Guest Blogger: Liz Coman, Assistant Arts Officer Dublin City Council & VTS Facilitator – Blog No.3

Artist Kathryn Maguire with artwork by Anita Groener

Artist Kathryn Maguire with artwork by Anita Groener

Liz Coman is an Assistant Arts Officer with Dublin City Council.  She is a certified Visual Thinking Strategies facilitator with VTS/USA and has completed training to coaching level.  She is responsible for monitoring the quality of Erasmus+ Permission to Wonder – an EU project for Dublin City Council that is testing the VTS training pathway with educators in classroom and gallery settings. Liz has a background in History of Art and Museum Studies and fifteen years experience in designing innovative projects that support arts, education and learning.  She has led trainings in enquiry led approaches to mediating artwork for visual art facilitators in The Ark, A Cultural Centre for Children, The National Gallery of Ireland, and The Turner Prize, Derry and offers ongoing mentorship for individual artists, arts educators and teachers.

We Are Mirrors” – Erasmus+ Permission to Wonder  – Blog 3

A Conversation with Visual Artist, Kathryn Maguire

Visual Thinking Strategies is a research based method, founded on the doctoral work of Abigail Housen(Co-Founder of VTS) and her research on aesthetic development. Housen’s research focused on the question – ‘What Happens Cognitively When You Look at a Work of Art?’  Her methodologydevised an ‘Aesthetic Development Interview’ to understand how a spectrum of differentviewers understand and interpret the same artwork.   With this data,and drawing on constructivist learning theories, in particular Lev Vygotsky and Jean Piaget, she designed a stage theoryfor aesthetic development.  Her stage theory tracked common features of five stages.  According to Housen, each stage is inherently important.  No stage can be rushed or bypassed. Growth occurs with repeated and regular exposure to viewing art.  In her collaboration with Philip Yenawine and MOMA, New York, Housen’sresearch identified that the majority of visitors attending the museum and its programmes were stage 1 & 2 viewers.  Stage 1 & 2 viewersjudge an artwork is based on what they know and like, their observations may appear idiosyncratic and imaginative, and they have their own sense of what is realistic and this standard is often applied to determine value.  Stage 1&2, as aesthetic learners, are  storytellers.  Storytelling is a universal means of making meaning. Meaning making requires critical thinking, personal reflection, the consideration of multiple possibilities, communication and respectful debate.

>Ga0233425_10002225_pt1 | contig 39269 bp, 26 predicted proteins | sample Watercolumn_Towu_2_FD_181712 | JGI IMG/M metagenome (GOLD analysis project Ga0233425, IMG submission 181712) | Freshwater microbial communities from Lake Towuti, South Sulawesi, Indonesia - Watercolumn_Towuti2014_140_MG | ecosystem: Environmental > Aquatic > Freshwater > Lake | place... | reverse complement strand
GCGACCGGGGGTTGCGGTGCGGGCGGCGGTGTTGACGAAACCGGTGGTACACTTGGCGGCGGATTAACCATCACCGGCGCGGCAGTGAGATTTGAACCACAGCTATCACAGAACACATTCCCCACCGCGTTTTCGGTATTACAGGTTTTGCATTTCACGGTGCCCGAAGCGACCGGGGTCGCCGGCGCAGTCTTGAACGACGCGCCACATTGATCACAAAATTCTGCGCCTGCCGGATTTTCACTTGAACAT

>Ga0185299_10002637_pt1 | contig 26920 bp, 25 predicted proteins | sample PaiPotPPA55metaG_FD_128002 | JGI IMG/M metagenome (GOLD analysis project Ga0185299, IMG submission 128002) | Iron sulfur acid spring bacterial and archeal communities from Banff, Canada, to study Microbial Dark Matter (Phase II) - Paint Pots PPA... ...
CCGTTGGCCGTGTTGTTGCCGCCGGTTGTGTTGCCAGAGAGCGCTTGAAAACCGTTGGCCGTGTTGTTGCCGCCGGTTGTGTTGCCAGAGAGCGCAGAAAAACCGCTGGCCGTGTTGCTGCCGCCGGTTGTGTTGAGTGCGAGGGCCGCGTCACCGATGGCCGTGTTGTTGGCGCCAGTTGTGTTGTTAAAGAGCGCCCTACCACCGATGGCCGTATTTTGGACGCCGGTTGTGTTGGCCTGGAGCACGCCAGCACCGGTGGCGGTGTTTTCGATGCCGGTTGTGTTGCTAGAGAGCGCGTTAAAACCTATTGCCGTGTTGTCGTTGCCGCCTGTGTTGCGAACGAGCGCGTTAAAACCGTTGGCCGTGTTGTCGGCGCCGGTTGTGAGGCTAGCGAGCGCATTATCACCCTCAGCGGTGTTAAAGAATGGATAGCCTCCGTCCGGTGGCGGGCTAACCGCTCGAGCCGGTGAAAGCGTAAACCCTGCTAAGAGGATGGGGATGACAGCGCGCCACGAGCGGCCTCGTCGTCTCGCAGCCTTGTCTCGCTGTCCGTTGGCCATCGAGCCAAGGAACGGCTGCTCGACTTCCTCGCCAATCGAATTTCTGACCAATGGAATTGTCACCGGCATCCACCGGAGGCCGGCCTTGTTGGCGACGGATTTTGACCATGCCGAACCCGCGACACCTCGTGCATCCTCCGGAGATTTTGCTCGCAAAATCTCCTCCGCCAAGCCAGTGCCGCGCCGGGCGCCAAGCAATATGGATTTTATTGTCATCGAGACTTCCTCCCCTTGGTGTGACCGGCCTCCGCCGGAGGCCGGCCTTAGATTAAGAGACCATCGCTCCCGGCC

Part of the challenge for me was unlearning earlier teaching practices. I had to…learn a new paradigm, one that put people ahead of art, one that focused on enabling not just engaging people. I had to step back from what I thought people should learn, to create a teaching/learning method that would help them realize their full potential at any given moment.  – Philip Yenawine